I’ve been contemplating culture shock recently, but not the culture shock experienced by people who move from one country to another, but rather the shock produced when someone moves from the country to the city.
For anyone who hasn’t been following this blog that long, I grew up on a farm in a Vermont town of 2000 people. I’m a country girl who moved to the city, but not just any city, I happened to choose a city in another country, an 11 hour plane ride plus 3 hour car ride away from my hometown. I’m all about subtle changes, can’t you tell?
Adjusting to city life surprisingly wasn’t that hard for me. I like it a lot. I like that I don’t have to have a car, I like that there are tons of places to go and things to do, I like the rhythm of life in Santiago. This isn’t to say I don’t miss open spaces and the color green, but I’ve adjusted.
But the fact that I came from the country explains a lot of things about me, like the fact that I didn’t know the word for andén in English. Of course, I see “Cambio de andén” every day when I’m in the Metro, and I know what it means. But last night in class, when my students asked me how to say it in English, I had to look it up in the dictionary. Why? Because before coming to Chile I had been in a subway a grand total of about 10 times. It’s a word I learned entirely in Spanish. Andén is platform, by the way.
It also explains why I’m so numb to fashion. Growing up on a farm, you go for comfortable and functional clothes that you don’t really care that much about. Because after all, even if you try to keep them “good”, you’ll probably end up getting cow manure on them somehow. I mean you can’t exactly run and change clothes when the cows get out. You stop what you’re doing and go traipsing through the fields to round them up, sometimes getting covered with poop in the process. Thus is life.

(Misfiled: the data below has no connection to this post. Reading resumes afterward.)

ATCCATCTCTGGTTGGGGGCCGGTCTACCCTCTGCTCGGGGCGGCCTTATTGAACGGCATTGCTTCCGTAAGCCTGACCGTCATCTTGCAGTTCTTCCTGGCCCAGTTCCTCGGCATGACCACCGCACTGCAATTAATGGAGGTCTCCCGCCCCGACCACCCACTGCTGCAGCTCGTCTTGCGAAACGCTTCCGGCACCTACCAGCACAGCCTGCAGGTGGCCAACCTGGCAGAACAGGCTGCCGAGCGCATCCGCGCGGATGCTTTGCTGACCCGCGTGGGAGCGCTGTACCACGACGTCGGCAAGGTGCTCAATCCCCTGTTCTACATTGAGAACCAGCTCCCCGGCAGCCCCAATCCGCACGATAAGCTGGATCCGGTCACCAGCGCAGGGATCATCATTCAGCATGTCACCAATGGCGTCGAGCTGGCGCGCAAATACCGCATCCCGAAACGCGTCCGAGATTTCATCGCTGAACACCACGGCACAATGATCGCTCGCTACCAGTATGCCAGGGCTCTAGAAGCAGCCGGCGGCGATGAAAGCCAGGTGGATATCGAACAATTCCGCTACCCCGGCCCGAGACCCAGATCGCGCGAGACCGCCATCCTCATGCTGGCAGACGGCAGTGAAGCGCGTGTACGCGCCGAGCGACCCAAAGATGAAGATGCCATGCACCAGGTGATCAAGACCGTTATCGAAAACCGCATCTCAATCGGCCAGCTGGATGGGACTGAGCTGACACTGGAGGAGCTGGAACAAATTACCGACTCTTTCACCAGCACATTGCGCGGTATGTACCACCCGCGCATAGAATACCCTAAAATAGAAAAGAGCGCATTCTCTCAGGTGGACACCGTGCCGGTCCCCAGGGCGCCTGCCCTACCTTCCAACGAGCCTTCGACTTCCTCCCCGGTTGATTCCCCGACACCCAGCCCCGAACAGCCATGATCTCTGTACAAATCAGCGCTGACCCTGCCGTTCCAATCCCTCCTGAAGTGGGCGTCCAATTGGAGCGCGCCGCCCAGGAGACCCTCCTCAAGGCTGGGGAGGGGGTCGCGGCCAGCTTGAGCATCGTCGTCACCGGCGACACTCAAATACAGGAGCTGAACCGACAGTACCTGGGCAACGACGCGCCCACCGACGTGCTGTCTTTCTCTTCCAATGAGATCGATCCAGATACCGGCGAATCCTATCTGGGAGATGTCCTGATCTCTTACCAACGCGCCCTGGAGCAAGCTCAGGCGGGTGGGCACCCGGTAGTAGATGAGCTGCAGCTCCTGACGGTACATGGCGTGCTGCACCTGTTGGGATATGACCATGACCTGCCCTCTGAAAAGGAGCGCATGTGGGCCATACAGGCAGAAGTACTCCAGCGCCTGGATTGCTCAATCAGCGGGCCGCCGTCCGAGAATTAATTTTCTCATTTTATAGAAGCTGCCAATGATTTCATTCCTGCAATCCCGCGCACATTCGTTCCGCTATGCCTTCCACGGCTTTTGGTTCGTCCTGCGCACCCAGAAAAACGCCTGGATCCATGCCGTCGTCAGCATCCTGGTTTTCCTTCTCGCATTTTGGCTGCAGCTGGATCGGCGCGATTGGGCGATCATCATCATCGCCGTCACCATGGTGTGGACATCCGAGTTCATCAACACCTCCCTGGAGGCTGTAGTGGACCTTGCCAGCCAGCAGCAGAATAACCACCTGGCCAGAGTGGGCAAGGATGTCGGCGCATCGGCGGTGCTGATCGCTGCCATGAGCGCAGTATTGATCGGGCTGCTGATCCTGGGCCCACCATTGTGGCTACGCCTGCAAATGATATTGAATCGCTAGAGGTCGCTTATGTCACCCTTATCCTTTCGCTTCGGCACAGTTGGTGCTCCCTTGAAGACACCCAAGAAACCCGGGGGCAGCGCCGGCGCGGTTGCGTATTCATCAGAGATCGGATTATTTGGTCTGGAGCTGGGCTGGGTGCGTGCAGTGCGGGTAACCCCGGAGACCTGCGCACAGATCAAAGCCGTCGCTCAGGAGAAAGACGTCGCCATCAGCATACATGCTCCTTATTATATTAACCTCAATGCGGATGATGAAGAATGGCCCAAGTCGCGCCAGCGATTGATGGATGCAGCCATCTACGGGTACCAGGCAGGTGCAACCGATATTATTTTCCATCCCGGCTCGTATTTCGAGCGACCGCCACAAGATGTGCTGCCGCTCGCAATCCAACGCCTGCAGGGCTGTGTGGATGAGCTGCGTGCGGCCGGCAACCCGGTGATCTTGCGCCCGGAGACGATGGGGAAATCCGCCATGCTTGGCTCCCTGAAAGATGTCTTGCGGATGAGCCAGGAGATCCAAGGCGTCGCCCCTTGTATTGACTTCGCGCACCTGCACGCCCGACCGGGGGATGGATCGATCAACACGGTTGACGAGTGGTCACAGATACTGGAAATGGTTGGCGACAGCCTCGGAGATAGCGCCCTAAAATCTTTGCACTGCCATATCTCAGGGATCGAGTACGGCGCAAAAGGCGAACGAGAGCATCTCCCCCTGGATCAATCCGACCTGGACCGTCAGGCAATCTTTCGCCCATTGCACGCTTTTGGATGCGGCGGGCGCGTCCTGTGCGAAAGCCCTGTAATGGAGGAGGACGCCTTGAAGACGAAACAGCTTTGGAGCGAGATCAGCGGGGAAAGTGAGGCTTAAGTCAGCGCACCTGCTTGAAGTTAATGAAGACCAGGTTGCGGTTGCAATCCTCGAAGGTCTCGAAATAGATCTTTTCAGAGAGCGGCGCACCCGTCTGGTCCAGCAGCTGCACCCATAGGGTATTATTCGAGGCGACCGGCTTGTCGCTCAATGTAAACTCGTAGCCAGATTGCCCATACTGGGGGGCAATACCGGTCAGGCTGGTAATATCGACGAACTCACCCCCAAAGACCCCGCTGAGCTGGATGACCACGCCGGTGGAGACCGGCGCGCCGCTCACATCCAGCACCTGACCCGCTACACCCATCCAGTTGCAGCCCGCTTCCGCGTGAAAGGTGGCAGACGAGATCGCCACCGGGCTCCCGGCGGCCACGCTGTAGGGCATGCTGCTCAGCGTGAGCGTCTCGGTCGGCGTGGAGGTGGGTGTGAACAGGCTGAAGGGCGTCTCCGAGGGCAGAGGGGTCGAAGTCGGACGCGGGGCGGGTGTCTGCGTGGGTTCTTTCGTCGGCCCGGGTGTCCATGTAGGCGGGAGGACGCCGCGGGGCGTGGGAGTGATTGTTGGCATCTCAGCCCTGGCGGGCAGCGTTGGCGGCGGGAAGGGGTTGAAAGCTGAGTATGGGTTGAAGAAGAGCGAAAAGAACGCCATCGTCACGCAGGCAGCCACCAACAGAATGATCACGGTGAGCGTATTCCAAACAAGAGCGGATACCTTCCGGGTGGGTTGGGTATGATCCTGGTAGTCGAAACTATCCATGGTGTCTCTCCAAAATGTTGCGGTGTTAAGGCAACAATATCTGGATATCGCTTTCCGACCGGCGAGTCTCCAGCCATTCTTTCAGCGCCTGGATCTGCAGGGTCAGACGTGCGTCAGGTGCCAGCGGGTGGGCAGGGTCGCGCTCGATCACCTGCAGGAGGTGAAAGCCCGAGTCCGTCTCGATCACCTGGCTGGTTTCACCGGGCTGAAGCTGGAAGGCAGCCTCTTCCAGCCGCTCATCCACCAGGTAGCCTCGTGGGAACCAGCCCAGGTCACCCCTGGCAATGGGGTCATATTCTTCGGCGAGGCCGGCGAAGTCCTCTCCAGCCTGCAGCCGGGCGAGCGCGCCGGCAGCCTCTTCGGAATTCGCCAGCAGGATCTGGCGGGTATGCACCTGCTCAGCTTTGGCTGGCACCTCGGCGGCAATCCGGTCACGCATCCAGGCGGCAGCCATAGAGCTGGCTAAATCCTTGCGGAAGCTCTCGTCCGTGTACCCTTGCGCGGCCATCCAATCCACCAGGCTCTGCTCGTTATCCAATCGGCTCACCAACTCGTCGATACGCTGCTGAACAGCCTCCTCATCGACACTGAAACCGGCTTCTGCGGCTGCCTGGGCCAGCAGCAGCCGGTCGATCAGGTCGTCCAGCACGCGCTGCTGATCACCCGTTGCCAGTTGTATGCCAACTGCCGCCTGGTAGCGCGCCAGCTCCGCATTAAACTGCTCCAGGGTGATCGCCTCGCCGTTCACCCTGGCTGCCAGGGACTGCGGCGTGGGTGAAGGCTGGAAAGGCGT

When I got to high school I suppose I started caring a bit more about clothes. I remember in 7th grade my new friend M. introduced me to brands like Calvin Klein, Steve Madden and others (can’t think of any off the top of my head! see: fashion numb). At first I thought she was talking about friends of hers. But despite M.’s best efforts, my school was in the middle of Hippy-ville, where it was entirely acceptable to come to school in pajamas, ripped jeans, overalls, sweatsuits, etc. It was also okay to wear the same clothes two days in a row. I remember my big fashion “accomplishment” was starting to wear hooded sweatshirts instead of crew-neck.
Then I went to college in the bustling metropolis of Waterville, ME, where things weren’t much better, but at least I got introduced to popped collars, pearls, Uggs, Lacoste and seersucker (none of which I adopted into my wardrobe!). I’m slowly changing my wardrobe now that I live in a city, even though people tell me the fashion isn’t all that great (I honestly wouldn’t know). I bought boots with heels (heels!) and have some pants that aren’t jeans.
Although this is slowly changing, it explains why my first instinct is to trust people. It’s all I can do not to give money to every person I see begging on the street, even though for all I know they might use that money to buy drugs or alcohol. The other day I was in Subway and my first instinct was to save a table for myself by putting my bag and coat on it. HELLO? I know that you can’t do that here, but it’s hard for me to reverse my instincts. In my town, people leave their cars unlocked with their purse in it and usually nothing happens. We never locked our house at night until a few years ago when we moved to a different house that is on a main road that has a bit more traffic.
Living in the city has taught me a lot, and I think unfortunately it has hardened me a bit. I’m no longer naive and I trust people less. However, I have grown up a lot in my short time in Santiago. I’ve learned to be independent, despite the millions of people that surround me. And just as I wouldn’t change my upbringing for anything, I also wouldn’t change where I am now.